The Flanagan family never intended to acquire a living piece of Canberra history when they bought their Yarralumla home seven years ago.
It was only after he called in an arborist to discuss removing one of four Italian stone pines to make space for his camper trailer that Paul Flanagan began to suspect the well-established trees may be part of the original Westbourne Woods plantings masterminded by Thomas Weston a century before.
The 54-year-old former Treasury and overseas aid program worker, who left the public service this year, wanted to get his camper off the street.
"When the man came to look at the tree, his body language was interesting," Mr Flanagan said.
"He spoke of his battle to save stone pines at Braidwood and elsewhere and, as a result, we decided to think again."
Mr Flanagan – unlike the Italian stone pine, a Canberra native – had grown up within 200 metres of Westbourne Woods and was well aware of the Weston story.
It didn't take long for him to put two and two together and realise his trees were part of a ring of pines that had been planted during the spring of 1914.
About 100 years ago, Shale Hill, as the area around the Canberra brickworks was known, echoed to the sound of blasting as Weston and his apostles used gelignite to break up the stony ground to allow the roots of the 12,400 trees planted over three weeks to penetrate.
In addition to the stone pines (Pinus pinea), Pinus radiata, Pinus halipensis and Pinus nigra were planted. More than 1600 wattles and eucalypts were planted the following year.
Weston, the superintendent of the NSW State Nursery in Campbelltown in 1913, was made officer in charge of Canberra's afforestation that year.
Working under Walter Burley Griffin, with who he occasionally sharply disagreed, he oversaw the planting of millions of trees in the ACT over the next 13 years.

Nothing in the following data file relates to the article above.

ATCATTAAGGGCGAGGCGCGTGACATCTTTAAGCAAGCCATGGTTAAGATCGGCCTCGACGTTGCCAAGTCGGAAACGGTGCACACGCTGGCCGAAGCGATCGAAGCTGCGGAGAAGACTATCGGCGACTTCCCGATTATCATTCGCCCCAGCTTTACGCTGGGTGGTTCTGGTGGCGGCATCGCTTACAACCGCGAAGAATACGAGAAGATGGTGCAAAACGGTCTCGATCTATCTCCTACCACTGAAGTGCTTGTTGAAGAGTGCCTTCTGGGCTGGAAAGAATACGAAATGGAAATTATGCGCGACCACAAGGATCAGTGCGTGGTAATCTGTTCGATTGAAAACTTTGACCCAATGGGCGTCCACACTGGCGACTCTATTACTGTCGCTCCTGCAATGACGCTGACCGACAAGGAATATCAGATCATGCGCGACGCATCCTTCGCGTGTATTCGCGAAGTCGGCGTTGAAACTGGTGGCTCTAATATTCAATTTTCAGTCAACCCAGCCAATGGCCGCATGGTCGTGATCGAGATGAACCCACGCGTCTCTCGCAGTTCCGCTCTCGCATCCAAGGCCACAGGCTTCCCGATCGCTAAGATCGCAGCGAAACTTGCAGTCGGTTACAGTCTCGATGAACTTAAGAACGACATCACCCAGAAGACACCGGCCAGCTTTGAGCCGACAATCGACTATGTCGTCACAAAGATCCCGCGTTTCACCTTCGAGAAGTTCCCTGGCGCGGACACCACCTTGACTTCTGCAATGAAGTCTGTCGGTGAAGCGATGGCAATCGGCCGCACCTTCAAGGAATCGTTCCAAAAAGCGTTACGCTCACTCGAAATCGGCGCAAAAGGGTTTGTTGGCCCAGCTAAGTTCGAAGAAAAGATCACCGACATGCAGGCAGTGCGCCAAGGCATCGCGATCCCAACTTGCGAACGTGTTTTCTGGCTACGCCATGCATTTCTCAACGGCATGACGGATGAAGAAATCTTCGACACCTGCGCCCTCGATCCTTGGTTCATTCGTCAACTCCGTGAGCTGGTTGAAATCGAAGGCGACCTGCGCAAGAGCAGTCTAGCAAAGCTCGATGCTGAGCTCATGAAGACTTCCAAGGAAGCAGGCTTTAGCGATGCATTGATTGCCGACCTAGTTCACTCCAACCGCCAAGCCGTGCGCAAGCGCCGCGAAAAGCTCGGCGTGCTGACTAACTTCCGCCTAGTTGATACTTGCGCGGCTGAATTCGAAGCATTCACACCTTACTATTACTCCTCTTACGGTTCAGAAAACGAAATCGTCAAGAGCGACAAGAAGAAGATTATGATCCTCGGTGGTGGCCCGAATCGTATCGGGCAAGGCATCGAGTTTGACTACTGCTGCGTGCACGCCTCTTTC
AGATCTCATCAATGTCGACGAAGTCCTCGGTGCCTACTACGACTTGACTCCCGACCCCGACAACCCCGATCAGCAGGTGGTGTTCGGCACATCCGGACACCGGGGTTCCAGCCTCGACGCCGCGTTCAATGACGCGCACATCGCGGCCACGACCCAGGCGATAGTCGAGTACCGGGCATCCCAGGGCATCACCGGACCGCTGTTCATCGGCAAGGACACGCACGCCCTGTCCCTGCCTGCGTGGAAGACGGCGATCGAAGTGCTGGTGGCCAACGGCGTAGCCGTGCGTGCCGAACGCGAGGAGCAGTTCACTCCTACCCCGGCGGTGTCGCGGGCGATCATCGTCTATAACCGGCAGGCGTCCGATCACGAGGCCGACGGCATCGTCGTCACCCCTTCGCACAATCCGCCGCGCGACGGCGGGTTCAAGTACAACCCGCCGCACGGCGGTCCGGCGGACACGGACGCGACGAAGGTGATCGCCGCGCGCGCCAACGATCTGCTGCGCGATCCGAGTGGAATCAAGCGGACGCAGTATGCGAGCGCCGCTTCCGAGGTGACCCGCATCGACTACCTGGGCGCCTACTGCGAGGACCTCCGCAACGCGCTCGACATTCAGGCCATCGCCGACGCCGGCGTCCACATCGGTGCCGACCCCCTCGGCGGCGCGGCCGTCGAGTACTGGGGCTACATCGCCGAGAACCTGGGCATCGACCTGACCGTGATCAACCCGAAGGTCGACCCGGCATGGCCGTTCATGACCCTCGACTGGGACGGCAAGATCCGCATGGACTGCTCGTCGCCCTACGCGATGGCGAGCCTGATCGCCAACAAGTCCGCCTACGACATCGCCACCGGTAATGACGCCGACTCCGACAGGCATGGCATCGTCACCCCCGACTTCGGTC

Of these, almost 15,000 were planted at Westbourne Woods and and a staggering 1.2 million on Mount Stromlo between 1921 and 1924.
Mr Flanagan said it appeared blocks one, two and three of the original 1914 Weston plantings (one of Pinus radiata and two of stone pines) had been excised from the wood to make way for private development.
This may have happened in the 1970s or early 1980s.
Tony Rout and Ken Eldridge, in their 1980 book Westbourne Woods, note the trees planted in 1914 occupy part of the grounds of the CSIRO's department of forest research and the Royal Canberra Golf Club.
Mr Flanagan, who with a neighbour held an open house to mark the 100th anniversary of the woods plantings on Sunday, told Fairfax that over much of his career he had been required to "think globally".
"Now, I have got the time to `act locally'," he said.
Part of this involves a commitment to let others know of the significance of the grove and to ensure the trees see out their natural span, which could be as long as 300 years.
The pines, most commonly associated with Italy despite originating in Northern Africa, are also known as umbrella and parasol pines. Their nuts are edible. As a result, they were among the first plants known to be used and cultivated by man.
Roman soldiers included the nuts in their rations 2000 years ago.
The stone pine can grow to up to 25 metres in height.